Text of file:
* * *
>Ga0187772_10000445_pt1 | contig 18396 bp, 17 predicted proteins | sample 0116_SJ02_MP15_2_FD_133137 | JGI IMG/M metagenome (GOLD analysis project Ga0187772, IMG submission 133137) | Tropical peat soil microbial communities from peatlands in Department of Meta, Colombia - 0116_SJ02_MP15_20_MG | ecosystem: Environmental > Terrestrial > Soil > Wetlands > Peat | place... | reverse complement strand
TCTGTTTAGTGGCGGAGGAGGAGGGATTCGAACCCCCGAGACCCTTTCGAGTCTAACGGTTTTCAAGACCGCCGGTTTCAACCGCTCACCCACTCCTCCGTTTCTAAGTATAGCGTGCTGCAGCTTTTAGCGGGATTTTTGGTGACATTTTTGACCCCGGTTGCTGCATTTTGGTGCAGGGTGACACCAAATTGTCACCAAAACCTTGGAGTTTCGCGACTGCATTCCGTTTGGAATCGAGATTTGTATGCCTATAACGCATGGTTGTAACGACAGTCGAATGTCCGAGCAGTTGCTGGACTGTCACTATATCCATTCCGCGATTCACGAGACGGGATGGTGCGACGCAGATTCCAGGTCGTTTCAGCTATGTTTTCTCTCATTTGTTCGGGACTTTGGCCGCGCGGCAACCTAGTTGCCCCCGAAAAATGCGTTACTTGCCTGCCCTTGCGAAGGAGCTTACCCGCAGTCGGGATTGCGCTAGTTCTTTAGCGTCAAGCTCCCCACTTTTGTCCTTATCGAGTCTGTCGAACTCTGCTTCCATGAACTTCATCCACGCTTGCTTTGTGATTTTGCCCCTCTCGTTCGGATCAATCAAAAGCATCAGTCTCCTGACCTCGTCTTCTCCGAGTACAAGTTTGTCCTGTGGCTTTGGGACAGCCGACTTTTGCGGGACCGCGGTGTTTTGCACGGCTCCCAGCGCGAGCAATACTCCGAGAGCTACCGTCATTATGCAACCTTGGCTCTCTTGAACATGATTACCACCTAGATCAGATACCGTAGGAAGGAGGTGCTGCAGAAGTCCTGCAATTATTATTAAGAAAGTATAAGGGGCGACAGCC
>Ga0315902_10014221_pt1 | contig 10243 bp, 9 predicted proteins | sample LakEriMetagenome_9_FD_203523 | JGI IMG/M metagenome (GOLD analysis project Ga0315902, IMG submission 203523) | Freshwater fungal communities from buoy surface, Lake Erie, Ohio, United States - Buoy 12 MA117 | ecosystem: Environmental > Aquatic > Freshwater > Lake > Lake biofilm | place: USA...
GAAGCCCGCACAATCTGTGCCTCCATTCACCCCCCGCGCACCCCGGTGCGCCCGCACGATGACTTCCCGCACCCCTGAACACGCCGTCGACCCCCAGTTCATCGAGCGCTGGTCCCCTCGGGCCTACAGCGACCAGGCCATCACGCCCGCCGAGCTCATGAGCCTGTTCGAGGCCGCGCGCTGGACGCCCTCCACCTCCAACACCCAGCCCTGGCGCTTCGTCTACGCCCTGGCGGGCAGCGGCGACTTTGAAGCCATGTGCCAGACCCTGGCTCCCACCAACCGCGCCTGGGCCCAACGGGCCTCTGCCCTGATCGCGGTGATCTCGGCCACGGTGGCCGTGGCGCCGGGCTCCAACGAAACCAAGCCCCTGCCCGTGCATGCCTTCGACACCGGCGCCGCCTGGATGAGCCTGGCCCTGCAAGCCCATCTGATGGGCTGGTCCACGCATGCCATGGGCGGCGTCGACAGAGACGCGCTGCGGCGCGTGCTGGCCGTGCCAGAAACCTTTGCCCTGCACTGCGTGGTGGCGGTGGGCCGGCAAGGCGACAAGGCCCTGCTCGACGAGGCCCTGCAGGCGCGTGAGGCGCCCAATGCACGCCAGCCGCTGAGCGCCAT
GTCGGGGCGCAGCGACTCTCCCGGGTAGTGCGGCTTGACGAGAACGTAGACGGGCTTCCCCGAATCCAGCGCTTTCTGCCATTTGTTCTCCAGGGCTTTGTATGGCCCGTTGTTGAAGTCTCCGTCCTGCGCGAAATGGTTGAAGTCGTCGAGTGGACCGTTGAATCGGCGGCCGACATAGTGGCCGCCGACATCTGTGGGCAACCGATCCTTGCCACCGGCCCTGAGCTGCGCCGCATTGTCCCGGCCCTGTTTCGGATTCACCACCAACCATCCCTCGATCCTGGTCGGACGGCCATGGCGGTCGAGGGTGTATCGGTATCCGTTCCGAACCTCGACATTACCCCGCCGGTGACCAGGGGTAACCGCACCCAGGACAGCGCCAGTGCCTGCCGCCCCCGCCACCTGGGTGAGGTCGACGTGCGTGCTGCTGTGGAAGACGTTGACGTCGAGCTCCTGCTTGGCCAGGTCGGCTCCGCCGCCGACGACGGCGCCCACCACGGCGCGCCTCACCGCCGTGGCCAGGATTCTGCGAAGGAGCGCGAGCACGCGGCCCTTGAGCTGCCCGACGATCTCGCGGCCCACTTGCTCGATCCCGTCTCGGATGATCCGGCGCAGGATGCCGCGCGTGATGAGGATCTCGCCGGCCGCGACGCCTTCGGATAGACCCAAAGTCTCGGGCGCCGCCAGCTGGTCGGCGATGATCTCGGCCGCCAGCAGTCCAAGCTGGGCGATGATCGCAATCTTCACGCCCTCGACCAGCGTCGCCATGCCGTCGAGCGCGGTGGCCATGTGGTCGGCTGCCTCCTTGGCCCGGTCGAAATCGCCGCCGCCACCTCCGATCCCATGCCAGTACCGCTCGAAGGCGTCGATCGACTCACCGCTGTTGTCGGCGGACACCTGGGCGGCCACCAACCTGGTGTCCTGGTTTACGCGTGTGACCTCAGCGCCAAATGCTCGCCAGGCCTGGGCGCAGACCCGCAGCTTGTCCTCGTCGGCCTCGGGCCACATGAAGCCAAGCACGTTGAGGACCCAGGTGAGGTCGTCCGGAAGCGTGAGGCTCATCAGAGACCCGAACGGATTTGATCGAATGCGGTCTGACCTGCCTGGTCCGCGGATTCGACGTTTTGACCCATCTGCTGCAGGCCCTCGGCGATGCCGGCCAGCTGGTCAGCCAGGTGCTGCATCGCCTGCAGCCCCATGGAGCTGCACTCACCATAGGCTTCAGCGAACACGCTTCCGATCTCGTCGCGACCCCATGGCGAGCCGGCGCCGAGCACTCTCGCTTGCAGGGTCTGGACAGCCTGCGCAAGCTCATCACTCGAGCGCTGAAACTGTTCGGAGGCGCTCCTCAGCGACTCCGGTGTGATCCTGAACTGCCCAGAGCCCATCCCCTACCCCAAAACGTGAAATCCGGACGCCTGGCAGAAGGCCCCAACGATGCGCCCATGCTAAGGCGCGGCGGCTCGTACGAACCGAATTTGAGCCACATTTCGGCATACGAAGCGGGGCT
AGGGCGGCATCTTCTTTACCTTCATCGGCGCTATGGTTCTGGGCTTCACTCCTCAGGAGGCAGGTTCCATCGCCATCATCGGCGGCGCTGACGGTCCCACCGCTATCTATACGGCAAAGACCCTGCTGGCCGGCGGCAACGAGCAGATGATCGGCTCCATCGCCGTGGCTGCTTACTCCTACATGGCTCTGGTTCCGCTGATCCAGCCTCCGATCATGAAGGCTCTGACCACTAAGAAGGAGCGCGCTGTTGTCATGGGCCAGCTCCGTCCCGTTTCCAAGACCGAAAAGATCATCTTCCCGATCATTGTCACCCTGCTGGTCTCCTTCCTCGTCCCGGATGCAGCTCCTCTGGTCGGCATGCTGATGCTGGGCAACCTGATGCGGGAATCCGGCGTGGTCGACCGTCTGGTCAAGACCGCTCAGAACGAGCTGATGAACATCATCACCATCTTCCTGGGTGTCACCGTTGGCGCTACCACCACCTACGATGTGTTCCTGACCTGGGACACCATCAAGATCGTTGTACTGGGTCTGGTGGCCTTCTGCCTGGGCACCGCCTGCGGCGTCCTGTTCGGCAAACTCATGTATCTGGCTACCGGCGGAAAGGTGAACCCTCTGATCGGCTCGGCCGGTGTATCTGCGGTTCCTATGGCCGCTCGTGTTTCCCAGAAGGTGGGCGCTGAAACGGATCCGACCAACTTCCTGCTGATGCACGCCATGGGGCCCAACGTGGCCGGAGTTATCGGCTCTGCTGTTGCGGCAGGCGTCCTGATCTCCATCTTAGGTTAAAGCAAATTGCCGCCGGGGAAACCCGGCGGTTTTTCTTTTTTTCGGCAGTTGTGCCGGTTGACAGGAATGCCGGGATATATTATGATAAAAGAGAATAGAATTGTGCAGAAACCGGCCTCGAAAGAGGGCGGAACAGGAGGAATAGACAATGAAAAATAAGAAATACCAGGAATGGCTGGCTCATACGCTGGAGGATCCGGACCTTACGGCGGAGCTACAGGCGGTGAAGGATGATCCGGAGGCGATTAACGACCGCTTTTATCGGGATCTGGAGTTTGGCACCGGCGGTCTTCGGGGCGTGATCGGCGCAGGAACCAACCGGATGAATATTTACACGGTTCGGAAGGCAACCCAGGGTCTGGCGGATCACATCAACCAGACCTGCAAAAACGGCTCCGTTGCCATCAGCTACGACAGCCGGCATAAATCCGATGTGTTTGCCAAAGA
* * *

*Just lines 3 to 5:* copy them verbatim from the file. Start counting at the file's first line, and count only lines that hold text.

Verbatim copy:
>Ga0315902_10014221_pt1 | contig 10243 bp, 9 predicted proteins | sample LakEriMetagenome_9_FD_203523 | JGI IMG/M metagenome (GOLD analysis project Ga0315902, IMG submission 203523) | Freshwater fungal communities from buoy surface, Lake Erie, Ohio, United States - Buoy 12 MA117 | ecosystem: Environmental > Aquatic > Freshwater > Lake > Lake biofilm | place: USA...
GAAGCCCGCACAATCTGTGCCTCCATTCACCCCCCGCGCACCCCGGTGCGCCCGCACGATGACTTCCCGCACCCCTGAACACGCCGTCGACCCCCAGTTCATCGAGCGCTGGTCCCCTCGGGCCTACAGCGACCAGGCCATCACGCCCGCCGAGCTCATGAGCCTGTTCGAGGCCGCGCGCTGGACGCCCTCCACCTCCAACACCCAGCCCTGGCGCTTCGTCTACGCCCTGGCGGGCAGCGGCGACTTTGAAGCCATGTGCCAGACCCTGGCTCCCACCAACCGCGCCTGGGCCCAACGGGCCTCTGCCCTGATCGCGGTGATCTCGGCCACGGTGGCCGTGGCGCCGGGCTCCAACGAAACCAAGCCCCTGCCCGTGCATGCCTTCGACACCGGCGCCGCCTGGATGAGCCTGGCCCTGCAAGCCCATCTGATGGGCTGGTCCACGCATGCCATGGGCGGCGTCGACAGAGACGCGCTGCGGCGCGTGCTGGCCGTGCCAGAAACCTTTGCCCTGCACTGCGTGGTGGCGGTGGGCCGGCAAGGCGACAAGGCCCTGCTCGACGAGGCCCTGCAGGCGCGTGAGGCGCCCAATGCACGCCAGCCGCTGAGCGCCAT
GTCGGGGCGCAGCGACTCTCCCGGGTAGTGCGGCTTGACGAGAACGTAGACGGGCTTCCCCGAATCCAGCGCTTTCTGCCATTTGTTCTCCAGGGCTTTGTATGGCCCGTTGTTGAAGTCTCCGTCCTGCGCGAAATGGTTGAAGTCGTCGAGTGGACCGTTGAATCGGCGGCCGACATAGTGGCCGCCGACATCTGTGGGCAACCGATCCTTGCCACCGGCCCTGAGCTGCGCCGCATTGTCCCGGCCCTGTTTCGGATTCACCACCAACCATCCCTCGATCCTGGTCGGACGGCCATGGCGGTCGAGGGTGTATCGGTATCCGTTCCGAACCTCGACATTACCCCGCCGGTGACCAGGGGTAACCGCACCCAGGACAGCGCCAGTGCCTGCCGCCCCCGCCACCTGGGTGAGGTCGACGTGCGTGCTGCTGTGGAAGACGTTGACGTCGAGCTCCTGCTTGGCCAGGTCGGCTCCGCCGCCGACGACGGCGCCCACCACGGCGCGCCTCACCGCCGTGGCCAGGATTCTGCGAAGGAGCGCGAGCACGCGGCCCTTGAGCTGCCCGACGATCTCGCGGCCCACTTGCTCGATCCCGTCTCGGATGATCCGGCGCAGGATGCCGCGCGTGATGAGGATCTCGCCGGCCGCGACGCCTTCGGATAGACCCAAAGTCTCGGGCGCCGCCAGCTGGTCGGCGATGATCTCGGCCGCCAGCAGTCCAAGCTGGGCGATGATCGCAATCTTCACGCCCTCGACCAGCGTCGCCATGCCGTCGAGCGCGGTGGCCATGTGGTCGGCTGCCTCCTTGGCCCGGTCGAAATCGCCGCCGCCACCTCCGATCCCATGCCAGTACCGCTCGAAGGCGTCGATCGACTCACCGCTGTTGTCGGCGGACACCTGGGCGGCCACCAACCTGGTGTCCTGGTTTACGCGTGTGACCTCAGCGCCAAATGCTCGCCAGGCCTGGGCGCAGACCCGCAGCTTGTCCTCGTCGGCCTCGGGCCACATGAAGCCAAGCACGTTGAGGACCCAGGTGAGGTCGTCCGGAAGCGTGAGGCTCATCAGAGACCCGAACGGATTTGATCGAATGCGGTCTGACCTGCCTGGTCCGCGGATTCGACGTTTTGACCCATCTGCTGCAGGCCCTCGGCGATGCCGGCCAGCTGGTCAGCCAGGTGCTGCATCGCCTGCAGCCCCATGGAGCTGCACTCACCATAGGCTTCAGCGAACACGCTTCCGATCTCGTCGCGACCCCATGGCGAGCCGGCGCCGAGCACTCTCGCTTGCAGGGTCTGGACAGCCTGCGCAAGCTCATCACTCGAGCGCTGAAACTGTTCGGAGGCGCTCCTCAGCGACTCCGGTGTGATCCTGAACTGCCCAGAGCCCATCCCCTACCCCAAAACGTGAAATCCGGACGCCTGGCAGAAGGCCCCAACGATGCGCCCATGCTAAGGCGCGGCGGCTCGTACGAACCGAATTTGAGCCACATTTCGGCATACGAAGCGGGGCT